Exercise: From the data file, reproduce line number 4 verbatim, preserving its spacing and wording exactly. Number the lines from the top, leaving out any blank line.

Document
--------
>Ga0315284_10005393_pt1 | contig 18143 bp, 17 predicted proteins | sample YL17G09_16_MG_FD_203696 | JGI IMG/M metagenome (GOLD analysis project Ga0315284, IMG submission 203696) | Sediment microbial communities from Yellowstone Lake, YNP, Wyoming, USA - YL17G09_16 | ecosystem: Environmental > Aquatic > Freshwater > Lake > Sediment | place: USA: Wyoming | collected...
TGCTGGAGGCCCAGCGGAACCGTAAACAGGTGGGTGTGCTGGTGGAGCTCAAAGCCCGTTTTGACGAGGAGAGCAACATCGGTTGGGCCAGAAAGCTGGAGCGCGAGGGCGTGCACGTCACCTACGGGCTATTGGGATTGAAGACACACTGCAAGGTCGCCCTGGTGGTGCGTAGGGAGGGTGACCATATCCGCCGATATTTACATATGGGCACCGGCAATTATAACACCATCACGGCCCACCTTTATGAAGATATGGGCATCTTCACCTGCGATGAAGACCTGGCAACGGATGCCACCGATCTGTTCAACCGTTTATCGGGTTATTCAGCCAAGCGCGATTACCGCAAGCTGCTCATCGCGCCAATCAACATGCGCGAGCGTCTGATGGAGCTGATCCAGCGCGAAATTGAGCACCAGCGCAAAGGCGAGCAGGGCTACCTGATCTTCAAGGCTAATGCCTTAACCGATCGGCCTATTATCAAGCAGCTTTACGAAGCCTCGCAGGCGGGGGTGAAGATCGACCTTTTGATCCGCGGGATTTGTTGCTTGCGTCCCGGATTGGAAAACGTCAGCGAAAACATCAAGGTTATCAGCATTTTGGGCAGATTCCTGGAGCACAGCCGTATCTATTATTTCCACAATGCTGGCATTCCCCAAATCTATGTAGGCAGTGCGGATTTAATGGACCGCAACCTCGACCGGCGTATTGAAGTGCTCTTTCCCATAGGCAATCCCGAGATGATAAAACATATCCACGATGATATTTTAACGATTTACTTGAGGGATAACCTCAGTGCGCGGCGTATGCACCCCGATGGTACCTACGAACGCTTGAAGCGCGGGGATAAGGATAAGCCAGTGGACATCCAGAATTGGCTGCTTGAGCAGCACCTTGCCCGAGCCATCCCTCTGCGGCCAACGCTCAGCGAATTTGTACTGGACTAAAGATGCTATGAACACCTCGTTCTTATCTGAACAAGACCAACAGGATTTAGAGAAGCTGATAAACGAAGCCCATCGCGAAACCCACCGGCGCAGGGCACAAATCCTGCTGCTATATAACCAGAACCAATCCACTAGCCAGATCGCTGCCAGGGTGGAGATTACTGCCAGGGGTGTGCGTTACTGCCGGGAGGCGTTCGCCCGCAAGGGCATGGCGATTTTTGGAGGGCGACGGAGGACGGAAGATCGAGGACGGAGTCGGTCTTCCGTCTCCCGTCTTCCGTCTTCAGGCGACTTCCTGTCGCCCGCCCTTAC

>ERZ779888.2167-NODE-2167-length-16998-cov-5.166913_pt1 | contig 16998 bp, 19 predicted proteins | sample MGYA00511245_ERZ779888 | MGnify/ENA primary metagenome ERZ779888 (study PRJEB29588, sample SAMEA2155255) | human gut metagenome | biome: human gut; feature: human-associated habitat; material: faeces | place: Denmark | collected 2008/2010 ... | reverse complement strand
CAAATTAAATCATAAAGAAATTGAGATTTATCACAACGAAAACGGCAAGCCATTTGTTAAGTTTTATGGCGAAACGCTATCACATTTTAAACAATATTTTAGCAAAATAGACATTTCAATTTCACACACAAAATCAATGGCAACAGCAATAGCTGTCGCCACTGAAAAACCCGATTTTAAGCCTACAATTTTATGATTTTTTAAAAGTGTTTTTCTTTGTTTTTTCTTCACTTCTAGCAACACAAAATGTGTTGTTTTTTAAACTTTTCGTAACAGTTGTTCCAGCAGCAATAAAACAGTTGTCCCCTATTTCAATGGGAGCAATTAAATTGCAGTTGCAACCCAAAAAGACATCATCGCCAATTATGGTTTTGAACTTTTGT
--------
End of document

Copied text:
CAAATTAAATCATAAAGAAATTGAGATTTATCACAACGAAAACGGCAAGCCATTTGTTAAGTTTTATGGCGAAACGCTATCACATTTTAAACAATATTTTAGCAAAATAGACATTTCAATTTCACACACAAAATCAATGGCAACAGCAATAGCTGTCGCCACTGAAAAACCCGATTTTAAGCCTACAATTTTATGATTTTTTAAAAGTGTTTTTCTTTGTTTTTTCTTCACTTCTAGCAACACAAAATGTGTTGTTTTTTAAACTTTTCGTAACAGTTGTTCCAGCAGCAATAAAACAGTTGTCCCCTATTTCAATGGGAGCAATTAAATTGCAGTTGCAACCCAAAAAGACATCATCGCCAATTATGGTTTTGAACTTTTGT